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Bishop to be named mayor of Neptune Township, N.J.

Mon, Dec 31st 2007, 09:12

From the Asbury Park Press.  

NEPTUNE — Township Committeeman Randy Bishop knows he's going to become part of New Jersey history Tuesday afternoon, but he's quick to downplay its significance.

Bishop, who will be sworn in at noon Tuesday for his second three-year term on the committee, is also expected later in the afternoon to be picked as mayor for 2008. When that happens, Bishop will be one of two openly gay mayors serving this year in New Jersey, and one of only three in the state's history.

But Bishop, who owns the Melrose Inn in Ocean Grove, doesn't want his sexuality to be the focus of his tenure as mayor.

"It really is a small piece of what makes me who I am," he said. "It's as much a piece of me as owning my own business, or having spent years in corporate America.

"Is it true that probably my experience influences how I approach problem solving? Yes, but they all play into that, and they all make me into who I am."

The list of openly gay mayors in New Jersey is short: Democrat Gina Genovese became the state's first openly gay mayor in 2005 when she was chosen for the position by the Republican majority on the Long Hill Township Committee. She no longer holds the office.

As in Long Hill, Neptune's mayor is chosen by the Township Committee.

In November, Tim Eustace, a 10-year member of the Maywood Borough Council, became the state's first openly gay mayor elected by popular vote.

Current Neptune Mayor James Manning Jr., who also won re-election this year, said Bishop does not follow a "gay agenda" in his policy decisions.

"Randy approaches everything as a caring "person,' " Manning wrote in an e-mail. "His lifestyle has nothing to do with him leading the township."

Bishop said he finds the attention being paid to him as a potential openly gay mayor "funny."

"But I guess it's still an oddity for openly gay people to be in elected politics," he said. "The same as for years it was probably true of African-Americans, of people of the Latino cultures, of Asian cultures. It's the oddity because today it's so few. Hopefully, it will come to the point where people aren't looked at as though they are in a box, but by what they bring to the table."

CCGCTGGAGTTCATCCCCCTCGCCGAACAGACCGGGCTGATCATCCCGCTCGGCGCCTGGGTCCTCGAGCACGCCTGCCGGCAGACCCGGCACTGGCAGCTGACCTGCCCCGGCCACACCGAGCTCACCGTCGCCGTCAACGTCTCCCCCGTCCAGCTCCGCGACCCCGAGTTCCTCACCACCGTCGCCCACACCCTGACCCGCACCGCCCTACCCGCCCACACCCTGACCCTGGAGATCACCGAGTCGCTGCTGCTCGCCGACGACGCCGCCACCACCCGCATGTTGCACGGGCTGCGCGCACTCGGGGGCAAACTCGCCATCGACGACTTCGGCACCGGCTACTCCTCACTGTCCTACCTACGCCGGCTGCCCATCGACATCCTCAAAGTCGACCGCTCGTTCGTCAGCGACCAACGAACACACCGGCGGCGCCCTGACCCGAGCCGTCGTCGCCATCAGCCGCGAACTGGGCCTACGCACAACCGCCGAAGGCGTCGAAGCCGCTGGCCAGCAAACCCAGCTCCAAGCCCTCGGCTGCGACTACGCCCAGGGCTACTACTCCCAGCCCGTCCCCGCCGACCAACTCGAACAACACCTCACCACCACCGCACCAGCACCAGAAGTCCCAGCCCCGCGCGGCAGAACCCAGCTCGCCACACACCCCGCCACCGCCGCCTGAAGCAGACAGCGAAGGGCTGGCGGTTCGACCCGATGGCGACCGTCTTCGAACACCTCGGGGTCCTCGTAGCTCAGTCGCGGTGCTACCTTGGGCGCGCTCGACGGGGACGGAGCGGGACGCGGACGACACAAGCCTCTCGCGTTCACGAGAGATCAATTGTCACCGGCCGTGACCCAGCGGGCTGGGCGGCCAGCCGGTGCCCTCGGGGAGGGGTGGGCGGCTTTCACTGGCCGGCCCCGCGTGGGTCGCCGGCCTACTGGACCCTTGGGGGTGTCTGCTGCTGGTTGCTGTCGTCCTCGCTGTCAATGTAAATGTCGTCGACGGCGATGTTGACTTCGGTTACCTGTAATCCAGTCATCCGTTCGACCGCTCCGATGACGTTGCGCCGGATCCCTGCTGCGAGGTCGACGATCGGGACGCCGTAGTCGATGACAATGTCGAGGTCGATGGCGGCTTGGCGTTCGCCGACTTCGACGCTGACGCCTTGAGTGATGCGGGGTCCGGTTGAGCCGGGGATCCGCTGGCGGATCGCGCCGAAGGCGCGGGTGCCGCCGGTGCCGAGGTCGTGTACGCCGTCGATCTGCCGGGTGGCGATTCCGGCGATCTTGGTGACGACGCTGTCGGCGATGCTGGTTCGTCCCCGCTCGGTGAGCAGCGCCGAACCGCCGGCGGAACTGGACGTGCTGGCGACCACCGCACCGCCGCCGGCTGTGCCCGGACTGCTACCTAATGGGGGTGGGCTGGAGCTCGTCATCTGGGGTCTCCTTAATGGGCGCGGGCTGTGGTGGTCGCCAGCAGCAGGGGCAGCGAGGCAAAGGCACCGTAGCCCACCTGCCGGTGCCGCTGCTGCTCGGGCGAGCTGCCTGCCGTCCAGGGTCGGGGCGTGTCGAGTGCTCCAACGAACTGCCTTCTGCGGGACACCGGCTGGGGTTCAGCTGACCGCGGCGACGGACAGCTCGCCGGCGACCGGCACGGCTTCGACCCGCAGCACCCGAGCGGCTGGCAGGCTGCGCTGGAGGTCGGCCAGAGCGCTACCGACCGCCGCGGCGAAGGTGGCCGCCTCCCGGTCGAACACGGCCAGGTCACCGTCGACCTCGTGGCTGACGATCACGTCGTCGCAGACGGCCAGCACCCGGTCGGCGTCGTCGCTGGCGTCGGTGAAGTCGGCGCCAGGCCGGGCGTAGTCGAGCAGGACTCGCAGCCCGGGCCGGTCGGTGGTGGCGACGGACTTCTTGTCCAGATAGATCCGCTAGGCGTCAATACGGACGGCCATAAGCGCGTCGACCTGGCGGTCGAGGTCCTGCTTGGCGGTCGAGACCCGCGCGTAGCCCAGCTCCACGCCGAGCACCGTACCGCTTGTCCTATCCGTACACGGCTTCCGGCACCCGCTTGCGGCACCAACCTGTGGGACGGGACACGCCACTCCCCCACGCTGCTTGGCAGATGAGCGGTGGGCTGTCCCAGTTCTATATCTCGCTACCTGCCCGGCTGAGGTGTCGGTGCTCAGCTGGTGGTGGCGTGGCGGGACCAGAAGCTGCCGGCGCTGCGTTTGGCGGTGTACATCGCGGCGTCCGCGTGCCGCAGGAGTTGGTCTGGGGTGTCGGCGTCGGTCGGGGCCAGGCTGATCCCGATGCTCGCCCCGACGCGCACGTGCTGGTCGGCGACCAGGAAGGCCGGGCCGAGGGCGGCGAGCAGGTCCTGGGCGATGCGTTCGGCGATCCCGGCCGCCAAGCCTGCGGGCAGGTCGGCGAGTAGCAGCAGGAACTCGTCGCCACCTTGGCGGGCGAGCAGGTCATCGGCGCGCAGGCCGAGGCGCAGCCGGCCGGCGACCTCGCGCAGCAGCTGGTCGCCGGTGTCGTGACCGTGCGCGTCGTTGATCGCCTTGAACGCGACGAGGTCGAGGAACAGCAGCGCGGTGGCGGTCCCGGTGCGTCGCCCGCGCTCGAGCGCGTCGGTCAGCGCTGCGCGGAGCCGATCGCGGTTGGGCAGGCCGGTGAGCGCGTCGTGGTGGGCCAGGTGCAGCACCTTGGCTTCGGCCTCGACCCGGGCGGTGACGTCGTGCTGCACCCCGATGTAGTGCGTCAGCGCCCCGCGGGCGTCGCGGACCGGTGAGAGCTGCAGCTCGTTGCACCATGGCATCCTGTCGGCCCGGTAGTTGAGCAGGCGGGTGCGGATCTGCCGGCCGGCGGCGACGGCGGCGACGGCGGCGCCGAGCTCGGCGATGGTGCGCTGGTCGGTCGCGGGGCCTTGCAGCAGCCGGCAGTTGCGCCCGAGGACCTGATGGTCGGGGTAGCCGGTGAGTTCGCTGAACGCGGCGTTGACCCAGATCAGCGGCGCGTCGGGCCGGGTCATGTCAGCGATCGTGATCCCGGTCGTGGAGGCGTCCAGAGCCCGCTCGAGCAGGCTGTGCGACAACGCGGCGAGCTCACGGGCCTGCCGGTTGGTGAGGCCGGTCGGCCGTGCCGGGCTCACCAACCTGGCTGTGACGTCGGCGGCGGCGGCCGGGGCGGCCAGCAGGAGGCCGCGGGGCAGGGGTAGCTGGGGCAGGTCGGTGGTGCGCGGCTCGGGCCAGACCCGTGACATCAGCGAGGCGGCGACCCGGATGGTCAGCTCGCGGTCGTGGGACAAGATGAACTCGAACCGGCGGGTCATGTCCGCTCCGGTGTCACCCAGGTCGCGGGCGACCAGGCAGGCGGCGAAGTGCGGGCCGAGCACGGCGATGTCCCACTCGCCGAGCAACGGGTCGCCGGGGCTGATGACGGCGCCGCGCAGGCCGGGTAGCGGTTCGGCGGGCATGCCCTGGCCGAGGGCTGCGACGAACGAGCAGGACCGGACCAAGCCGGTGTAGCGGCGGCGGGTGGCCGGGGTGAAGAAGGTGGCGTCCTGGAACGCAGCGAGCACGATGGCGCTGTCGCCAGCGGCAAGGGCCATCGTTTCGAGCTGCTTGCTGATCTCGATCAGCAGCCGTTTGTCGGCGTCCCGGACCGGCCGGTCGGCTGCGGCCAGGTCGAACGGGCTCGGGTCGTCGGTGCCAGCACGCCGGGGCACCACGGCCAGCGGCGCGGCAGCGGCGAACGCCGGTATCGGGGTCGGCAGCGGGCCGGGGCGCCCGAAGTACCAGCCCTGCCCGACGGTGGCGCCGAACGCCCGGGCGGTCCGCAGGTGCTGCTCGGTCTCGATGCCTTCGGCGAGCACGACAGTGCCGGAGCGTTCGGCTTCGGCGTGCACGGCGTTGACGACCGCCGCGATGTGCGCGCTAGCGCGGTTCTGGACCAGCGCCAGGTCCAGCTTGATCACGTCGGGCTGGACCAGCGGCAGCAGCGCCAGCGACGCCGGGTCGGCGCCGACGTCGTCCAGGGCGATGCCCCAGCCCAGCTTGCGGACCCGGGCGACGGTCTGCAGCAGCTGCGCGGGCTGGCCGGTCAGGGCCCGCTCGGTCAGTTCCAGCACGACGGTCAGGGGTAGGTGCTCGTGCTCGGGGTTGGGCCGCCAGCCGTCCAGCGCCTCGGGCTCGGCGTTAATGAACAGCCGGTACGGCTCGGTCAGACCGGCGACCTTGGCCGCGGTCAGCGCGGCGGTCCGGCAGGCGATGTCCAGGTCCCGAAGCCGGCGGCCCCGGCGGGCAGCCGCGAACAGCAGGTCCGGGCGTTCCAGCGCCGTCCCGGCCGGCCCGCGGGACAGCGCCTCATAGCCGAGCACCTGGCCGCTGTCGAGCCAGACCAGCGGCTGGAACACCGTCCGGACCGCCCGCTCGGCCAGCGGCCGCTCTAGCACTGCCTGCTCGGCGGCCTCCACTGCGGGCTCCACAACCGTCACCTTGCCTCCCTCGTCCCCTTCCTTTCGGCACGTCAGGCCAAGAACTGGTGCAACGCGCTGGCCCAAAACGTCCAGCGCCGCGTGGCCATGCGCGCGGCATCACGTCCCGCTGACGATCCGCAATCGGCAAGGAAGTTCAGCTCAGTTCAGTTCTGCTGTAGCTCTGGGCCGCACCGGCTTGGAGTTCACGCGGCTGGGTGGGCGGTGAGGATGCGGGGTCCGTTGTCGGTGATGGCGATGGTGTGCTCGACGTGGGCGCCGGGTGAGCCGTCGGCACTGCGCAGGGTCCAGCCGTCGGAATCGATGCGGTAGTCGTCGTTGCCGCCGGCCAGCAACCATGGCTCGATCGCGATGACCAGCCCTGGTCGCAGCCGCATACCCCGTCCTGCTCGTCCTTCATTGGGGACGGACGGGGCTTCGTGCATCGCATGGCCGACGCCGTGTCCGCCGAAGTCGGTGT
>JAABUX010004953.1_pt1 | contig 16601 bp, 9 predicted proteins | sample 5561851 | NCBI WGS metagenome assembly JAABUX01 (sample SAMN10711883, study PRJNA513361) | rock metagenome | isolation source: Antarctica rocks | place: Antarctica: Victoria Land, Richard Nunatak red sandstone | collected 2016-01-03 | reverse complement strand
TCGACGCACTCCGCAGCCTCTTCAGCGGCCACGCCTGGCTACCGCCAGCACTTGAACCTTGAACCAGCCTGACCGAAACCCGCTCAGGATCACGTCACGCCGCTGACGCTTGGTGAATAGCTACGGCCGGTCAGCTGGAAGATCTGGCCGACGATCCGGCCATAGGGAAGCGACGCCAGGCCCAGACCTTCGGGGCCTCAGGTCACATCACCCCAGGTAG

Steven Goldstein, chairman of Garden State Equality — a gay, lesbian and transgender rights advocacy group — said Bishop brings much to the table.

"He is so effective in what he does in public service, the fact that he is gay is not as important to voters as the fact that he is so capable, and that is the way it should be," Goldstein said.

Goldstein said the best thing a gay public official can do is be "the most effective public servant he or she can be."

Bishop's selection as mayor "is an extraordinarily important step for us in the gay community," Goldstein said. "It will encourage other lesbian and gay people to run for office, and further encourage politicians who are lesbian and gay but not open about it to be open about it."

Goldstein also noted that Bishop's selection as mayor comes at an interesting time in the township's history, in light of the controversy and lawsuits over the Ocean Grove Camp Meeting Association denying the use of the boardwalk pavilion for same-sex civil union ceremonies.

"If there is one thing that Randy Bishop is, he is fair," Goldstein said. "I think he will as mayor do what's fair and in the best interests of Neptune and Ocean Grove."

But Bishop said his role as mayor probably would have no effect on the outcome of that issue.

Bishop has set his priorities as mayor: He wants to rejuvenate any stalled redevelopment projects, firm up those still in the negotiation phase and start talking about building a township community center.

He said the committee will meet in a workshop session on Jan. 7 "to come up with our priorities so that we can keep those in the forefront, work toward them and help the professionals doing the day-to-day job in the town understand where we're going."

"I'm extremely honored by the opportunity to do this," Bishop said. "I know everybody says that, but being a kid who came from a pretty simple background, this is something I never thought I'd have the opportunity to do."

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